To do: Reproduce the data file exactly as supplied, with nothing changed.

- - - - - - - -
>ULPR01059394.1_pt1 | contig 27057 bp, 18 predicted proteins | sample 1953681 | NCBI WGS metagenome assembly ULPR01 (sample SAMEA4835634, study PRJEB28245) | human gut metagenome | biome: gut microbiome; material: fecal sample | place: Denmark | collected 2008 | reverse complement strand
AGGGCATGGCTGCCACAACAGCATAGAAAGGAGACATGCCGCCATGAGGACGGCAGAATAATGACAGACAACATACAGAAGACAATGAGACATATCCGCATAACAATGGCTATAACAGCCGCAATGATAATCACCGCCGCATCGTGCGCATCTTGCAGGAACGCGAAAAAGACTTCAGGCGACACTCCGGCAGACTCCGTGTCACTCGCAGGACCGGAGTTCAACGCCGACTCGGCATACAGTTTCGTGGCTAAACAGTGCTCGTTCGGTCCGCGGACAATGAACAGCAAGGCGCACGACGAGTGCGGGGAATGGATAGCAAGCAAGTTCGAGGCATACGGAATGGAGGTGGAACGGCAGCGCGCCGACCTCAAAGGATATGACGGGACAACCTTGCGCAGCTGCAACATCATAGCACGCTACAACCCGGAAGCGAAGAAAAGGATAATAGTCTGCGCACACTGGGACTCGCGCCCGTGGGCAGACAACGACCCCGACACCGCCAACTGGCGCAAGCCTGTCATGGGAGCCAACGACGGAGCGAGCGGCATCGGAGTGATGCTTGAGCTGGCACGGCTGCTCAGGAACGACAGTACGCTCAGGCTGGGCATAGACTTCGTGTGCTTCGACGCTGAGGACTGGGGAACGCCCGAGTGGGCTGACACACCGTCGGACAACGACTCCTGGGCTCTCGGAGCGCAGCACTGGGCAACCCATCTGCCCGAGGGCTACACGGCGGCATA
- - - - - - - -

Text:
>ULPR01059394.1_pt1 | contig 27057 bp, 18 predicted proteins | sample 1953681 | NCBI WGS metagenome assembly ULPR01 (sample SAMEA4835634, study PRJEB28245) | human gut metagenome | biome: gut microbiome; material: fecal sample | place: Denmark | collected 2008 | reverse complement strand
AGGGCATGGCTGCCACAACAGCATAGAAAGGAGACATGCCGCCATGAGGACGGCAGAATAATGACAGACAACATACAGAAGACAATGAGACATATCCGCATAACAATGGCTATAACAGCCGCAATGATAATCACCGCCGCATCGTGCGCATCTTGCAGGAACGCGAAAAAGACTTCAGGCGACACTCCGGCAGACTCCGTGTCACTCGCAGGACCGGAGTTCAACGCCGACTCGGCATACAGTTTCGTGGCTAAACAGTGCTCGTTCGGTCCGCGGACAATGAACAGCAAGGCGCACGACGAGTGCGGGGAATGGATAGCAAGCAAGTTCGAGGCATACGGAATGGAGGTGGAACGGCAGCGCGCCGACCTCAAAGGATATGACGGGACAACCTTGCGCAGCTGCAACATCATAGCACGCTACAACCCGGAAGCGAAGAAAAGGATAATAGTCTGCGCACACTGGGACTCGCGCCCGTGGGCAGACAACGACCCCGACACCGCCAACTGGCGCAAGCCTGTCATGGGAGCCAACGACGGAGCGAGCGGCATCGGAGTGATGCTTGAGCTGGCACGGCTGCTCAGGAACGACAGTACGCTCAGGCTGGGCATAGACTTCGTGTGCTTCGACGCTGAGGACTGGGGAACGCCCGAGTGGGCTGACACACCGTCGGACAACGACTCCTGGGCTCTCGGAGCGCAGCACTGGGCAACCCATCTGCCCGAGGGCTACACGGCGGCATA